New motherboard, won't boot up if new hard drive is plugged in

OK, so I once again tried to upgrade my computer (the previous attempts many months ago can be found here, here, and here.)

Long story short: I got a new mobo, vid card, CPU, hard drive, and memory. Both times I tried to install them, I had problems. Frist time was mostly my fault, I tried to use a new mobo w/out reinstalling windows. Went back to my old system. Second time, it seemed to be the mobo’s fault. It would not boot from the CD drive, so I RMA’d it to the company.

I got the mobo back last week, and yesterday put it all together again. I had all my stuff ready to go. Legit copy of XP Pro, flopppy w/ SATA drivers to install on SATA HD, good good. Well…problems yet again. First time I booted, it would show the mobo logo, get to a screen where it detected SATA drives, then stop. I unplugged the old HD from the mobo (the one with a copy of XP still on it) to avoid confusion, and booted again. Ahh! Works this time. Get into the windows install proces, press F6 to get SATA drivers from floppy, load the drivers, but Windows can’t detect a HD to install to. WTF? It’s right there! Oh, no…it isn’t. The cord came loose after I plugged it in.

So, after plugging it back in, I re-boot and…nothing. It detects the drive during the boot sequence then stops booting. If I wait about a minute, a blinking cursor apears, then after a muinute it goes away. Nothing else. I have checked the BIOS, and the boot sequence is Floppy, CD-0, and then the SATA drive. I KNOW this CD is good, since it booted from it before, so I unplug the SATA drive and it boots to the install screen just fine.

After a few more tries, I confirmed that indeed, it will not boot into the windows install screen if the SATA drive is plugged in, despite the HD being last in the boot order. I tried to “fool” the system by leaving the SATA unplugged until Windows install started, then plugging it in (since SATA is hot swapable, I fogured this was ok.) But now the problem is that the SATA drivers no longer seem to be on the floppy. I hit F6, and when it gets to ther point of letting me search for them, it looks at the floppy and says there are no drivers on it, even though there are. :confused:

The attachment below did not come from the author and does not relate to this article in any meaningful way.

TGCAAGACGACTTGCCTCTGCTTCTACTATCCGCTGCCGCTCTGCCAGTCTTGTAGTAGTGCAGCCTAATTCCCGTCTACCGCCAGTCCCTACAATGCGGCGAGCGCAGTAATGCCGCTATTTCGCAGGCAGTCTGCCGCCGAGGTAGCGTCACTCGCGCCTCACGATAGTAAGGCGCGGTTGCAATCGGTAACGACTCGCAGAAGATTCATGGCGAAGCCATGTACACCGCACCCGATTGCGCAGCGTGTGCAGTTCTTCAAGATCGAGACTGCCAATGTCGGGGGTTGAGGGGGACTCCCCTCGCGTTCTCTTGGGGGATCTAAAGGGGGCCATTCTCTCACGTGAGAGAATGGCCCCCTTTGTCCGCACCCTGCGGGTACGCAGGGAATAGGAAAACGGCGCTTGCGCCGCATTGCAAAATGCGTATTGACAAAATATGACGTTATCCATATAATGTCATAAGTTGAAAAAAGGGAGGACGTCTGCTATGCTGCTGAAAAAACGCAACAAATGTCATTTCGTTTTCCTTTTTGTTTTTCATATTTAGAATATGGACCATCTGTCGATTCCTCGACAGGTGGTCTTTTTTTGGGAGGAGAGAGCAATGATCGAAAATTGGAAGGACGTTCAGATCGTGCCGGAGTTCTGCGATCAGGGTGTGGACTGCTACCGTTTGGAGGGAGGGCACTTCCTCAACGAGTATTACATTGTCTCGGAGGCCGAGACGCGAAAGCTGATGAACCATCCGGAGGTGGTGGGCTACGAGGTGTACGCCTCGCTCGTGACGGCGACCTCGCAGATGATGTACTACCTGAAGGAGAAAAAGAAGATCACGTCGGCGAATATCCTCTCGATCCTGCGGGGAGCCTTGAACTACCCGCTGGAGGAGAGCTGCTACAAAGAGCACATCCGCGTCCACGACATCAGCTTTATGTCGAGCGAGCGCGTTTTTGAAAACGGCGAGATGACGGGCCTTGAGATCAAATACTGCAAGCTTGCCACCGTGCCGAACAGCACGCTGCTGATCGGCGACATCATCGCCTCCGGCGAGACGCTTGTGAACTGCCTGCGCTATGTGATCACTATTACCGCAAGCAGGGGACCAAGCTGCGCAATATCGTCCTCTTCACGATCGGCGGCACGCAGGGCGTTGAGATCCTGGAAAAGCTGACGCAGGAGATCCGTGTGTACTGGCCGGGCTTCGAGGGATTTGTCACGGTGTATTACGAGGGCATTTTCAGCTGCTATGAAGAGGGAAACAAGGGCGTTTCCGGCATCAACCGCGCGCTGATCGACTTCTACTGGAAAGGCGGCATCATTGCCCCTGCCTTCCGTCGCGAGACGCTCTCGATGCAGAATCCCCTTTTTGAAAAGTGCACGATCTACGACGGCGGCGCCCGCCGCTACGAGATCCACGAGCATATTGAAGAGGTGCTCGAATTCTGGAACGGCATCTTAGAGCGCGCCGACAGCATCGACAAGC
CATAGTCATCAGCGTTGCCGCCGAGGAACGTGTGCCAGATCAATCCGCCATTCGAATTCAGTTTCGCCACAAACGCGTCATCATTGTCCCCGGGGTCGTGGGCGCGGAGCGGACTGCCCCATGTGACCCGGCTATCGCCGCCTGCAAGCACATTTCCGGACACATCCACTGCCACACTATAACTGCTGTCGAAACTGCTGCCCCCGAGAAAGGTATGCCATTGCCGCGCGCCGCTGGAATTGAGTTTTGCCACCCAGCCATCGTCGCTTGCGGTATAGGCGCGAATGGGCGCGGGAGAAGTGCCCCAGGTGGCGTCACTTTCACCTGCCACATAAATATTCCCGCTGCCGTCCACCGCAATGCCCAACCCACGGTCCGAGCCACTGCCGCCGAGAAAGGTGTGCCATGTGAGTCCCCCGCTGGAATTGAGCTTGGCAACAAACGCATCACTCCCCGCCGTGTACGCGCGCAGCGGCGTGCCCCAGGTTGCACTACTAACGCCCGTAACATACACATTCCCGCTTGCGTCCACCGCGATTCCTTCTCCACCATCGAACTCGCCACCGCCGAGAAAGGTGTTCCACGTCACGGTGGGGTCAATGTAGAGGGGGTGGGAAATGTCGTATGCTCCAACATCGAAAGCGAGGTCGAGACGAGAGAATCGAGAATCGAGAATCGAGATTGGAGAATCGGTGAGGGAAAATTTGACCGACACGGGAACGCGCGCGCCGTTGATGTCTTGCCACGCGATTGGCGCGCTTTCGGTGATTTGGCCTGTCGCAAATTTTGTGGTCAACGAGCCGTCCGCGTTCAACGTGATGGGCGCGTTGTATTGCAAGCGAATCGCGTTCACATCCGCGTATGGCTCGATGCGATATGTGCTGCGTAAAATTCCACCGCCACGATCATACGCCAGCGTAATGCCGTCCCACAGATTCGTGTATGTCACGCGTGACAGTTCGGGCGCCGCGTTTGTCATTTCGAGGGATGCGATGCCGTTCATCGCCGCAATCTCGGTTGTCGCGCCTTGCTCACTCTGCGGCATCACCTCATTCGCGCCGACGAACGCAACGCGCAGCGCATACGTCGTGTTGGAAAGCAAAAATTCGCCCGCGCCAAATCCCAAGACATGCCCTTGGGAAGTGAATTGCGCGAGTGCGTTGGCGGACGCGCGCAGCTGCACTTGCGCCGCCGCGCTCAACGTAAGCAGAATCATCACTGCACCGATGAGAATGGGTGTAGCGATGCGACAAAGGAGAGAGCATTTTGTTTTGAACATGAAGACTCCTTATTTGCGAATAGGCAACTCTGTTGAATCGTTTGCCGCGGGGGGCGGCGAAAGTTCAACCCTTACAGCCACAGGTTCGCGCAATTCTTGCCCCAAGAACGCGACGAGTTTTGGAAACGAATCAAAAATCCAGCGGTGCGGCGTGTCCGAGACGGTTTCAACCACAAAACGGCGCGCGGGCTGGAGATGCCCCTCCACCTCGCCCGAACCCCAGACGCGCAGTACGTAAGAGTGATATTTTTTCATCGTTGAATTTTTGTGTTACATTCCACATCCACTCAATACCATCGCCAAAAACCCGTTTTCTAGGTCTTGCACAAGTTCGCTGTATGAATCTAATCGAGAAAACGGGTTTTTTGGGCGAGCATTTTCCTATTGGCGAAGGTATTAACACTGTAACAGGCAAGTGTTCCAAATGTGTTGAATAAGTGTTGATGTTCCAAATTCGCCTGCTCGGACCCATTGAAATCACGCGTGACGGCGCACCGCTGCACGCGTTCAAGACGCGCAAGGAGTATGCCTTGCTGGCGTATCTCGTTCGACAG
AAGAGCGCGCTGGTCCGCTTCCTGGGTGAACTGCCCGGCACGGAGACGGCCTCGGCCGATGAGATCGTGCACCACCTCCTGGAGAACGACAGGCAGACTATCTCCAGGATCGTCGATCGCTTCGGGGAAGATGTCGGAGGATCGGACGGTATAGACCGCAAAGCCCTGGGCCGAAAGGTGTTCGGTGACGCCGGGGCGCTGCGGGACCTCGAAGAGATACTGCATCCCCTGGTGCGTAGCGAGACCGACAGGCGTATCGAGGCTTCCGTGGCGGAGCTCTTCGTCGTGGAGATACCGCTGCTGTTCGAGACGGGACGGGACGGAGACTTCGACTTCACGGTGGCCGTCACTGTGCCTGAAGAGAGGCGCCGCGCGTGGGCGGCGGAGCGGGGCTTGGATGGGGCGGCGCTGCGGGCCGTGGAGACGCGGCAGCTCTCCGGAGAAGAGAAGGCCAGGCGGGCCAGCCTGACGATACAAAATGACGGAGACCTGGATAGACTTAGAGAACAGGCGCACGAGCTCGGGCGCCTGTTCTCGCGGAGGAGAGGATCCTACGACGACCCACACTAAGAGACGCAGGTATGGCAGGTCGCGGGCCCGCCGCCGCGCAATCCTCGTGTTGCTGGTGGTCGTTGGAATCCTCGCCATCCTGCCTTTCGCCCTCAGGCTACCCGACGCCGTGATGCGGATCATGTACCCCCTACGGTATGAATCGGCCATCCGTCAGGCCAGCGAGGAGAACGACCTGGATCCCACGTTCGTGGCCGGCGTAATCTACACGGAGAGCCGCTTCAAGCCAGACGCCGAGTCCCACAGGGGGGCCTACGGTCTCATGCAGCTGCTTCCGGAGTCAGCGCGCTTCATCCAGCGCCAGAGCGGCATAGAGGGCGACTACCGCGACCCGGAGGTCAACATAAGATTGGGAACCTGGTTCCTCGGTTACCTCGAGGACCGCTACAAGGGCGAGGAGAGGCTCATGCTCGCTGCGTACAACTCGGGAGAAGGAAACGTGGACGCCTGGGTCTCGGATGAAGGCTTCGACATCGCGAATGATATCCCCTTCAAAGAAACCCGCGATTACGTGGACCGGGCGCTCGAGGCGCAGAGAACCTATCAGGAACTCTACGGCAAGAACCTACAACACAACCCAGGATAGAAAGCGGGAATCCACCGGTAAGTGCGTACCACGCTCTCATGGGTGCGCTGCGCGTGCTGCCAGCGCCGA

I downloaded the SATA drivers again while at work, and will try a new floppy tonight, but I fear that even thoguh a SATA is hot-swapable, it needs to be there during ther boot for windows to find it, and if it’s there during the boot, I can’t boot.

Any one know what might be causing this? I will call theuir tech support tonight if I can’t get it to work, but I have been throguh their support twice, and have a feeling waht their answer will be (they will probalby assume one or more piece of my hardware is bad and leave it at that.) Plus, they will make me go through the sequence of unplugging everything but the CPU, memory, and vid card, then plugging everything inone by one, then putting the mobo on a n on-conductive thing to make sure ';ts not shorted, and blah blah blah. I know the problem (sort of.) It’s a comob of the drive and/or BIOS not working right together. Maybe a BIOS flash will fix it, but I won’t do that unless they tell me.

This probably is not it, but…

Do you have two drives? Are the master/slave jumpers set correctly?

Just one drive, and it’s SATA, so there is no master/jumper setting.

Is your power supply up to the task?

Up to the task of nothng but a mobo, vid card, one optical drive, one floppy drive, and one HD? I would fucking hope so, since that’s the bare minimum a computer needs to work (at least until OS install, then I guess the optical and floppy can be ditched.)

But to answer mroe tactfully, I have a 650W power supply. I forget the brand, but it had good reviews on newegg when I bought it, and hasn’t given me any trouble before, and it once had to power all that, plus another optical drive and a CCFL.